Wavelets. A Student Guide

 There are many ways in which wavelets can be introduced, depending on the mathematical knowledge of the student's or readers' background: one may take a linear algebra approach, a signal processing approach, an approach starting from approximation theory, in particular splines, or Fourier analysis, or a general analysis approach, or even use a background from theoretical physics. And there is the digital algorithmic approach versus the continuous analytic vision. There are almost as many ways to introduce wavelets as there are books written with that purpose. The present one, is one I like very much if it is to be used to bring mathematics students at the level of their first or second year at the university into contact with wavelets. If I had to teach such a course, this would definitely be my first choice.

Not only does it bring the subject in a most suitable and systematic way that, I am sure, mathematics students are used to and probably appreciate most. It is also following some good rules of didactics taking the students by the hand and bringing them to a higher level of understanding, ensuring that at least the bulk of the students does not declutch. A lot of effort is put into taking the rungs of the ladder at just the right pace, not boringly slow or not frighteningly fast, and always placing a chapter in the proper context: what has been achieved, and where do we want to go?

Faithful to these principles, the first chapter is just a survey, summarizing the content of the whole book, even introducing the Haar wavelet, which being the simplest possible wavelet, does not require much analysis, but it does illustrate the idea. The rest of the first half of the text does not really deal with wavelets at all but introduces vector spaces, inner products, projections, etc., first in $\mathbb{R}^N$, but once this has been explained, all the concepts are shown to be not much different when it is generalized to sequences $\ell^2$ or square integrable functions that form $L^2$. Of course the latter are Hilbert spaces which requires some more advanced elements such as convergence, measure theory, integration, etc. It is not an in-depth analysis of all these topics, but just what is needed to move on is introduced. For example there are some considerations about a basis, density, and orthogonalization in an infinite dimensional space, but the concept of a frame is not introduced. Most of the proofs are included, some parts and some proofs are given as exercises, but again the most difficult ones are left out.

The second half of the book then treats the wavelets. First the Haar wavelet is revised for which all the wavelet concepts are introduced such as a multiresolution analysis and all its properties, the scaling and the wavelet function, the scaling (or dilation) equation. The next step is to lift this to the more general situation of a general wavelet (assuming it has a finite support), the vanishing moments and the smoothness of the wavelet and the orthogonality properties and how all these properties can be formulated as conditions on the coefficients of the scaling equation. In the next chapter all this is made more concrete by deriving, drawing, and analysing the Daubechies wavelets for $N=2$ (for $N>2$ and other families the analysis is much shorter). In a last chapter, the Fourier-domain treatment of all this is discussed. Fourier analysis is again only introduced at a level just sufficient to do the computations, which avoids the deeper analysis requiring the massive body of Lebesgue integration and the subtleties of Fourier analysis.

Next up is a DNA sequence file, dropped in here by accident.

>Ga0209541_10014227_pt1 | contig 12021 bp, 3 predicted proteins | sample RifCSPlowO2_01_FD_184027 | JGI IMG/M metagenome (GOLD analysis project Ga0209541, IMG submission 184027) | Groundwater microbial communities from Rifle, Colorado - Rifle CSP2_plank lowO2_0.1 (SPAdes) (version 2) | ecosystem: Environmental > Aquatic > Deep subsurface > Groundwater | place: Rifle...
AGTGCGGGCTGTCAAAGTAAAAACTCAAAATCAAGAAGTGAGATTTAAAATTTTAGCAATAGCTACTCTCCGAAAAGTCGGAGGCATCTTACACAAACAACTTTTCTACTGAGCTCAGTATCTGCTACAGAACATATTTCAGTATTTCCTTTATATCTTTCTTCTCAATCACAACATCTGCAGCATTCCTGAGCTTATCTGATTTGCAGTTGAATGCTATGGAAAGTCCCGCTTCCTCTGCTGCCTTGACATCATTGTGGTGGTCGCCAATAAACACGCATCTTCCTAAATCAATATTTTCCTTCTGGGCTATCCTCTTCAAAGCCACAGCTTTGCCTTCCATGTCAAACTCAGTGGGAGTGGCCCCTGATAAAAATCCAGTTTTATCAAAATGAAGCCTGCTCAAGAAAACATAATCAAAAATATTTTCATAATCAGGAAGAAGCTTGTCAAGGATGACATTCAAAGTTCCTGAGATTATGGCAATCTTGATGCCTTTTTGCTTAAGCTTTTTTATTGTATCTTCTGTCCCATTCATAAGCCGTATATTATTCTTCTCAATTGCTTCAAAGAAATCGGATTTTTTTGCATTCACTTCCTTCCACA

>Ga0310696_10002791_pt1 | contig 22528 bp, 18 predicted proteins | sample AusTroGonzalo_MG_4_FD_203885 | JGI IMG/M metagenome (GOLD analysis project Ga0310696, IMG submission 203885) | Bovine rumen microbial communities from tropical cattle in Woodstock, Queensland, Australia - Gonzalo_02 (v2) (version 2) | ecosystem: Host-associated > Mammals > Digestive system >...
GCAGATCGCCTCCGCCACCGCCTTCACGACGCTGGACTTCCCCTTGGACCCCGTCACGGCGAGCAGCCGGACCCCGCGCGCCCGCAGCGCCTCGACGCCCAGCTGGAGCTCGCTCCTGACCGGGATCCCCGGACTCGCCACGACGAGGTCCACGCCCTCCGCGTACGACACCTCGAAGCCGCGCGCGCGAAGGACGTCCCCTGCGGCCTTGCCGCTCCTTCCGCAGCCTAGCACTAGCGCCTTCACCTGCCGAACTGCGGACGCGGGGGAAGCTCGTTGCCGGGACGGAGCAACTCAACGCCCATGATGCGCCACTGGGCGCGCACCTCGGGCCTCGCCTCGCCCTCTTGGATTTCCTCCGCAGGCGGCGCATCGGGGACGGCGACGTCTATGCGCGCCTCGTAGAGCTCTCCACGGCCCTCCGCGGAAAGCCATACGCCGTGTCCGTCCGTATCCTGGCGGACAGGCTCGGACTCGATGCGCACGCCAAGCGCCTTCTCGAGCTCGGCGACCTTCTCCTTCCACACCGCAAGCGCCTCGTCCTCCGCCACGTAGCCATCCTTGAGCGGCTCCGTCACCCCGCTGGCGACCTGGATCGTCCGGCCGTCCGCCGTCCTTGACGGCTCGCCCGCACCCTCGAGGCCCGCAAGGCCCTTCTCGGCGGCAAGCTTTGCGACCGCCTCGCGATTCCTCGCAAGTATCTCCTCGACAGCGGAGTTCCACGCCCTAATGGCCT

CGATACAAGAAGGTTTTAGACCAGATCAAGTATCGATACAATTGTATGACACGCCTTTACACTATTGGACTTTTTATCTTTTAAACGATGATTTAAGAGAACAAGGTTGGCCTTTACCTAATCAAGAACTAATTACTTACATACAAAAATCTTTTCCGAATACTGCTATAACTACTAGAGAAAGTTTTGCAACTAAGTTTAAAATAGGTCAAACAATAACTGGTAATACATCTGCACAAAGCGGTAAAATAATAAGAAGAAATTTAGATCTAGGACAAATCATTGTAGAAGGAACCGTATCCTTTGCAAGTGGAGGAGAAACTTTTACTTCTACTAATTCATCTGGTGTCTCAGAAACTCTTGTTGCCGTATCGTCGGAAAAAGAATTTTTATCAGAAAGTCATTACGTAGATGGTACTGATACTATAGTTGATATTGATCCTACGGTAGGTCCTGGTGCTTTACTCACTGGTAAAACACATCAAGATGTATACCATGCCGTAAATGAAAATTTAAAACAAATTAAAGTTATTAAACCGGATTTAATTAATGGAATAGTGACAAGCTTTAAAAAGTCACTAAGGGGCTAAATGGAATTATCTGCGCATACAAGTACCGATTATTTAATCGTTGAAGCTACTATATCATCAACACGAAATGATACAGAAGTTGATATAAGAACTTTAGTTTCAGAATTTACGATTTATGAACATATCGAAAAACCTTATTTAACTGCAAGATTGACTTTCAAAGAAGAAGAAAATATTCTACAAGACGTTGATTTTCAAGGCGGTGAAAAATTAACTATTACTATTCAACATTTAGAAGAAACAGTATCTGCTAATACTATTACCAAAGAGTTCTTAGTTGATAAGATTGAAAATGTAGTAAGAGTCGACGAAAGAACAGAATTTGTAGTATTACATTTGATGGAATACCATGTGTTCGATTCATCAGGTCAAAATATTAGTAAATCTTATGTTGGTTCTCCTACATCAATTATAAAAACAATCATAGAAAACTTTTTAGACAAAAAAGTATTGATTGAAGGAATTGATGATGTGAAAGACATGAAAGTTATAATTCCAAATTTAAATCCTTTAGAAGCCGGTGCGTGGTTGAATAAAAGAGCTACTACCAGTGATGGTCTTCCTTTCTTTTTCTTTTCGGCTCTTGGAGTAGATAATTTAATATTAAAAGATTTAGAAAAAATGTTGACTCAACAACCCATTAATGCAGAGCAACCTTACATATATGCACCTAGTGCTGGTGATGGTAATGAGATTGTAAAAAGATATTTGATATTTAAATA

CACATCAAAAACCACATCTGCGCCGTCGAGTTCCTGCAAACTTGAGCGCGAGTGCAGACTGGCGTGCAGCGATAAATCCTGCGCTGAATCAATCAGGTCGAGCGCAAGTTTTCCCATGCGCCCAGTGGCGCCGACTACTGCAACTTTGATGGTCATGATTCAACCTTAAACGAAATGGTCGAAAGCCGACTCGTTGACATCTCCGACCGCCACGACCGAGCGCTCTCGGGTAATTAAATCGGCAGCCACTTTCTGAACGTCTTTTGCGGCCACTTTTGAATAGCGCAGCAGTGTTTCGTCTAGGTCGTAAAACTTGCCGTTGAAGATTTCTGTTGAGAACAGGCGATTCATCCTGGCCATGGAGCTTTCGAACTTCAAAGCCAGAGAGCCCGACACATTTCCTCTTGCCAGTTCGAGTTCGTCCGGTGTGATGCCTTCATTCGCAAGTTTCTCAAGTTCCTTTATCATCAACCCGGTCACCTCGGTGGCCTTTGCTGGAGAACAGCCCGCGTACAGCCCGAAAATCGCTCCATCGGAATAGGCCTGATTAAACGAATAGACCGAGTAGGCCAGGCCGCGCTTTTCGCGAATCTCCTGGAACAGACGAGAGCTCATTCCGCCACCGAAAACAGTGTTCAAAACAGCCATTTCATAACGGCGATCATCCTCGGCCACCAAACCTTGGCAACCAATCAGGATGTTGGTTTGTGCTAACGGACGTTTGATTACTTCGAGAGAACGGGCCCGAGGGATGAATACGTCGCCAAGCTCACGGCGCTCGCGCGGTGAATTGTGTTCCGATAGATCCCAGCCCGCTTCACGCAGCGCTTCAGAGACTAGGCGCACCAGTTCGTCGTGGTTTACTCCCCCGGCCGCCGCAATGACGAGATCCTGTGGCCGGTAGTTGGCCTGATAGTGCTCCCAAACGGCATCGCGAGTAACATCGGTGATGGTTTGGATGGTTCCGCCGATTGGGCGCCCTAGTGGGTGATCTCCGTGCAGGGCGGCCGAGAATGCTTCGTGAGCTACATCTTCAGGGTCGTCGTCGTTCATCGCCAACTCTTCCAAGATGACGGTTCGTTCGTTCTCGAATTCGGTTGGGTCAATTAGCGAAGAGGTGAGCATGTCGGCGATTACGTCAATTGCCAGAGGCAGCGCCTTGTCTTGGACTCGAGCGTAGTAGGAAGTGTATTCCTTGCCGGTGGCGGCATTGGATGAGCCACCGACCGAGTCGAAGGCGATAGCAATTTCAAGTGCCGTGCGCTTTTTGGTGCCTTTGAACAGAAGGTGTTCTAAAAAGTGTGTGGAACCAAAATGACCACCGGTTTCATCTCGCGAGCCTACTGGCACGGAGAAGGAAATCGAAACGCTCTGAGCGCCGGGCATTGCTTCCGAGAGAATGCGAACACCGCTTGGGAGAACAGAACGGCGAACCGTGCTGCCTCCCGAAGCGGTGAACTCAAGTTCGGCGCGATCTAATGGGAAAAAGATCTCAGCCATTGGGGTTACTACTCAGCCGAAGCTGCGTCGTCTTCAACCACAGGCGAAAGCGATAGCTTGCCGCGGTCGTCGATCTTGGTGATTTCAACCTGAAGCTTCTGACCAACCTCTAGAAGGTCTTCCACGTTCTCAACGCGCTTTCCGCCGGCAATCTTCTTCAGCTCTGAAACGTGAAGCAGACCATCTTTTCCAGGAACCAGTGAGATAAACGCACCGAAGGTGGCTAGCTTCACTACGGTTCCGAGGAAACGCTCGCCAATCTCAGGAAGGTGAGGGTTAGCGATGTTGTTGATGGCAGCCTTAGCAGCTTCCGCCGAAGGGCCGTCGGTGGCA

This survey illustrates the level of the approach and also the content is purely mathematical, avoiding algorithms, applications, linear algebra, etc. Each chapter is concluded with a long list of exercises (there are about 230 exercises in the whole text). They respect the level of the text and are not trivial nor exceptionally demanding. A remarkable feature of the book is the use of something like ▶ earmarking many sections typeset in a slightly smaller font. They give some extra information or warning, not really essential to follow the flow of the exposition. It is as if the authors whisper some extra information into the ear of the reader while he/she is studying the text. The authors give also several suggestions in the introduction on how a selection can be made from the text to cover a shorter course, and in an appendix they discuss pointers to the literature and they do this chapter by chapter and in particular also for the exercises. I think this is a book perfect for what it is intended to be and it is obviously prepared with great care for precision, level of complication, and it has very good didactical qualities. 

Adhemar Bultheel
Book details

This is an excellent text to be used when the topic of wavelets is to be introduced to undergraduate mathematisc students. Half of the text forms an introduction to inner product vector spaces and Hilbert spaces. The second half is introducng multiresolution first for the Haar wavelet, then it is generalized and worked out for second order Daubechies wavelets. An elementary Fourier analysis approach is the subject of the last chapter. The booklet contains many exercises, all of a similar theoretical level. Algorithms, and applications are not considerd.



9781107612518 (pbk)
£39.99 (pbk)

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